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Home Articles Elder Law The Long Term Care Crisis for the Elderly

If we were to ask an older person what his or her most important concerns or wishes for the future are, we would probably get a variety of different answers. But according to surveys frequently conducted among the elderly, the most likely answers we would receive would include the following three principal concerns or wishes.

  • Remaining independent in the home without intervention from others.
  • Maintaining good health and receiving adequate health care.
  • Having enough money for everyday needs and not outliving assets and income

Although the elderly are definitely concerned about the need for long term care it is not high on the list of concerns. To address these concerns or wishes and maintain the quality of life wanted in the elder years, it simply takes a little preplanning. Unfortunately, as a rule, that is not happening.

For seniors the need for eldercare is probably the most catastrophic unexpected event that could happen to them. This is because the need for care typically removes any level of security an older person may have with the three major lifestyle concerns mentioned above.

With the need for long term care the older person:

  • Loses independence
  • Has experienced a loss of good health
  • Uses up remaining assets and income

No other late-life event can be as devastating to the lifestyle the elderly are so concerned about maintaining. No wonder many seniors, who are receiving eldercare, withdraw, become angry and suffer from severe depression.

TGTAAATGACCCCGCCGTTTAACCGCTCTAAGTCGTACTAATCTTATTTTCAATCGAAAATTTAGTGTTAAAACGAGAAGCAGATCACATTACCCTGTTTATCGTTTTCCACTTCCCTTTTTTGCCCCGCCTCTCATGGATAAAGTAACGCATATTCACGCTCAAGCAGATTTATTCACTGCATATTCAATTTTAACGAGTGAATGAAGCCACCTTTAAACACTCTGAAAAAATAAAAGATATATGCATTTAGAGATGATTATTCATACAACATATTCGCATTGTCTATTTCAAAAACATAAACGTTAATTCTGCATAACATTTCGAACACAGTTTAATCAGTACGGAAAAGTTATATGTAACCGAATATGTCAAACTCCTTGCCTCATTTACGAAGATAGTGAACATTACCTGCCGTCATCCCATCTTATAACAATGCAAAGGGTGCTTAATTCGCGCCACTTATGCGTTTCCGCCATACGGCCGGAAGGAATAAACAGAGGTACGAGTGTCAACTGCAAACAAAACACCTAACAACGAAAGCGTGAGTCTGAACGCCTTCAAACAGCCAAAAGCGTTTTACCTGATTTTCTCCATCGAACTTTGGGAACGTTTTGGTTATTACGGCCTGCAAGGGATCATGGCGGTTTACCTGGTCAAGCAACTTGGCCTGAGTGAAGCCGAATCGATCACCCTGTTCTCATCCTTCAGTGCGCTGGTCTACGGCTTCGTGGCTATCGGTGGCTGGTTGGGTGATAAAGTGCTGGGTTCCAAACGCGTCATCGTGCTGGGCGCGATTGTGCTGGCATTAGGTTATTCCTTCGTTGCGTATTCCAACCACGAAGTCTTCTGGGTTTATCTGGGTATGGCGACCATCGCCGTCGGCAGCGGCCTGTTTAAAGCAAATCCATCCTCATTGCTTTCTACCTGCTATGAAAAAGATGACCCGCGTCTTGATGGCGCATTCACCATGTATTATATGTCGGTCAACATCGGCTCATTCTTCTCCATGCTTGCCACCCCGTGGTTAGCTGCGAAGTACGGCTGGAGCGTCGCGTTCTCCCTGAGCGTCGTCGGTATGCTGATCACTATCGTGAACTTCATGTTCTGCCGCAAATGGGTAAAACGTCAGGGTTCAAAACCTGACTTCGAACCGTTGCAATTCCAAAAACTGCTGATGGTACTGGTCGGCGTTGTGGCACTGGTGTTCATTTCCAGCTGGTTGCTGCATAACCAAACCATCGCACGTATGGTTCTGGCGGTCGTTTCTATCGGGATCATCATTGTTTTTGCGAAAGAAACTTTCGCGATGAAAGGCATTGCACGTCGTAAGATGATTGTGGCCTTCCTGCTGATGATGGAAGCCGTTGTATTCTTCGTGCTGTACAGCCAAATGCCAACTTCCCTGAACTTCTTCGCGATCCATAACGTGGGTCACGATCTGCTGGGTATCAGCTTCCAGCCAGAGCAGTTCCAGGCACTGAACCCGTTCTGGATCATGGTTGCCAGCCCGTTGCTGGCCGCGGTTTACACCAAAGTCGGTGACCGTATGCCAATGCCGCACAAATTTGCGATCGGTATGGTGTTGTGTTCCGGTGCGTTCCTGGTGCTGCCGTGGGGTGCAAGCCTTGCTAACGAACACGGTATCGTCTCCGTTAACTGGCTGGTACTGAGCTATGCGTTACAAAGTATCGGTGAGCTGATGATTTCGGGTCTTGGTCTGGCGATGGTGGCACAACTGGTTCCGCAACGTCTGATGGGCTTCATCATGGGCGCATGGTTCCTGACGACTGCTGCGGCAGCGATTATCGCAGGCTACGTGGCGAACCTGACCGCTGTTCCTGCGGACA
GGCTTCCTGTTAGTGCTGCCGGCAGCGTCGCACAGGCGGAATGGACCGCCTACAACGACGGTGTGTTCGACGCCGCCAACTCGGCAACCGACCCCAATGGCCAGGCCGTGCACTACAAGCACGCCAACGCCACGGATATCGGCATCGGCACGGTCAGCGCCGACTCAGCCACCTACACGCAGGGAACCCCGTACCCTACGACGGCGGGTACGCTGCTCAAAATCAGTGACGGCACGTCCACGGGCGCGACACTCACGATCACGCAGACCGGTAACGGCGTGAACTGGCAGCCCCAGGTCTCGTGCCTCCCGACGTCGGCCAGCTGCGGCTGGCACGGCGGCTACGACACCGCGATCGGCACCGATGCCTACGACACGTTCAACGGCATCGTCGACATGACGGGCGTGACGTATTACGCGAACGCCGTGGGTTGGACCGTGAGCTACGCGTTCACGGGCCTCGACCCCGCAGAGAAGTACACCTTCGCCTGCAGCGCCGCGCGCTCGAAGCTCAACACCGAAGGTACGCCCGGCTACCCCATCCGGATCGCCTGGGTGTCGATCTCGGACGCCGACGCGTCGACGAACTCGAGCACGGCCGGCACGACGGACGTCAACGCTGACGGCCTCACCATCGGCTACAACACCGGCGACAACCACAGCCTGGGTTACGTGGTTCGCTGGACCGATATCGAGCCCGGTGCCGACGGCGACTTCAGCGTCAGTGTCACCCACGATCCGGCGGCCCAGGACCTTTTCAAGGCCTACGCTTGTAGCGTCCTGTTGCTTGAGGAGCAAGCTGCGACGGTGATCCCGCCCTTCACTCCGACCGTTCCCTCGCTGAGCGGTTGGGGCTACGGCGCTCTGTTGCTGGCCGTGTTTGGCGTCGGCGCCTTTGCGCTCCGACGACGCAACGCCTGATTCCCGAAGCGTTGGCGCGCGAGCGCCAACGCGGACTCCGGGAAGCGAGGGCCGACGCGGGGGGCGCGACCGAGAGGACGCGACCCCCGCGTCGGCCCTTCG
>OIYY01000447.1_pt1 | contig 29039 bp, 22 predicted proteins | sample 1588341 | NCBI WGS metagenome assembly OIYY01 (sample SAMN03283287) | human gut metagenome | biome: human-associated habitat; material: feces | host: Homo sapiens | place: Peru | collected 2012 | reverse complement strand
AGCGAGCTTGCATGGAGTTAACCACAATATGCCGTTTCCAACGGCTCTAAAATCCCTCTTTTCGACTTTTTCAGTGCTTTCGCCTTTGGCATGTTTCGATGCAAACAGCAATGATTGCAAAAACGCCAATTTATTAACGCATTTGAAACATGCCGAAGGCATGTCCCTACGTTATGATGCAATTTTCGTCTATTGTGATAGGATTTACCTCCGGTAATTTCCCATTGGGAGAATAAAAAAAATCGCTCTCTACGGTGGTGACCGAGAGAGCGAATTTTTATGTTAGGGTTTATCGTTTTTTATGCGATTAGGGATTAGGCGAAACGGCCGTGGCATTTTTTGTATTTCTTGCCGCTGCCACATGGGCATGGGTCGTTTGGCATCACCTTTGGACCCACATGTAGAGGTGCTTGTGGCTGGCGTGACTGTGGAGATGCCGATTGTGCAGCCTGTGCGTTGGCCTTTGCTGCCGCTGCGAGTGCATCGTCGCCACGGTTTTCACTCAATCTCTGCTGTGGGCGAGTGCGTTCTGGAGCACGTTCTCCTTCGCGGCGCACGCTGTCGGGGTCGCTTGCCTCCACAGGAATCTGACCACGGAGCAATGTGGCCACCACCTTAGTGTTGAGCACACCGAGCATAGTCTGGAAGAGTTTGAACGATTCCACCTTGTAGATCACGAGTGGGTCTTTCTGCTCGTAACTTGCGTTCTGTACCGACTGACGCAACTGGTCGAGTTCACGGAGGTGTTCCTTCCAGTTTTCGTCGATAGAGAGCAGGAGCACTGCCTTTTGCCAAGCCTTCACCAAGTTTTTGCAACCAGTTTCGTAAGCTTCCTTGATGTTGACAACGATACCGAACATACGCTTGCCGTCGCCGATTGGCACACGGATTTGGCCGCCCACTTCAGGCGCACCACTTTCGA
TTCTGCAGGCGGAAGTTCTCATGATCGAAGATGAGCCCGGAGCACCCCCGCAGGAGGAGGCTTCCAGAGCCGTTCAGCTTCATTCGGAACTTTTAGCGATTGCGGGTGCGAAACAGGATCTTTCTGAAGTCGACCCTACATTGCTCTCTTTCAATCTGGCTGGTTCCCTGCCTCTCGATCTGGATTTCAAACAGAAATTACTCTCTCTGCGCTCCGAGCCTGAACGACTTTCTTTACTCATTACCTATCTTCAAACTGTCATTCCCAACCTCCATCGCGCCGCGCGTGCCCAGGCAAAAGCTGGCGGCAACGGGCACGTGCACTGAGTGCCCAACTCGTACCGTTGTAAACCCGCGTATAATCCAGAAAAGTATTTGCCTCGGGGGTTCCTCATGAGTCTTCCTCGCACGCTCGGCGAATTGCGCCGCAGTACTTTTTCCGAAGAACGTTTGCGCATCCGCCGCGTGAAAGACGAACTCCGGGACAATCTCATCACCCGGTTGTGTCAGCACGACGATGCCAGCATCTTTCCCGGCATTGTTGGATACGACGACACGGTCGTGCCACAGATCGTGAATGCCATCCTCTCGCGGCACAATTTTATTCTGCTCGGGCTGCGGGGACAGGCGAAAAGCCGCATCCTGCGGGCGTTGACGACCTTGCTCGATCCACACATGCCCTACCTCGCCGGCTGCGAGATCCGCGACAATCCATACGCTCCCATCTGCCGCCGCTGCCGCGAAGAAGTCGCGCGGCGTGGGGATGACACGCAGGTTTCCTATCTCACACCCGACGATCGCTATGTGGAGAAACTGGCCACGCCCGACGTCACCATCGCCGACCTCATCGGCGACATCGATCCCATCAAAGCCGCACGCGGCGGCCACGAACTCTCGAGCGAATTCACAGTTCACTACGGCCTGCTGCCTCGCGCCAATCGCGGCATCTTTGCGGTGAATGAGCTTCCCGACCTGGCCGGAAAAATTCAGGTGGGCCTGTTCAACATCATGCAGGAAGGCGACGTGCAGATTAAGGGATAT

Ironically, older people painstakingly scrape together $100-$200 a month to buy Medicare supplement insurance to cover a risk about equal to their yearly premiums. Or they will go without and sacrifice food, recreation and activities in order to hold on to the last few dollars in their savings accounts.

Yet very few elderly spend money or time to plan for the event of long term care. It seems a paradox that someone would be more concerned about buying insurance for a home fire when the risk of needing eldercare is 600 times more likely. Or what about the cost of insuring for an auto accident when the risk of long term care is 120 times more likely and is potentially 20 times more expense? Or why the overwhelming concern to buy Medicare supplement insurance when without it Medicare would still cover the bulk of their health needs after deductibles and co-pays? We're not recommending going without insurance coverage we're simply using it as an example of how people refuse to deal with the issue of long term care.

No one knows why people beyond age 65 are not more concerned about preparing for long term care. Perhaps they have seen it in their family or among friends and seen the effect that it has. Or because of the unsavory aspect of receiving long term care, perhaps the elderly prefer to ignore it rather than embrace the need for it. Perhaps they mistakenly think the government will take care of them. Or they are assured that family and friends will provide the care when needed, but don't know how difficult it really is for loved ones to provide that care when the time actually comes. Whatever the case, without proper planning, the need for eldercare can result in the single greatest crisis in any elderly person's life.

In addition, this lack of planning will always have an adverse effect on the older person's family. It usually results in great sacrifice or financial cost on the part of the spouse or children. Or for those with no immediate family, long term care can be a burden to extended family members.

We urge our readers who are planning for retirement or in their retirement years and who have not prepared for long term care to do so. As Benjamin Franklin so aptly put it "an ounce of prevention is worth a pound of cure."

The National Care Planning Council is an organization dedicated to helping the American public plan for long term care. To find out more about this organization please go to www.longtermcarelink.net.



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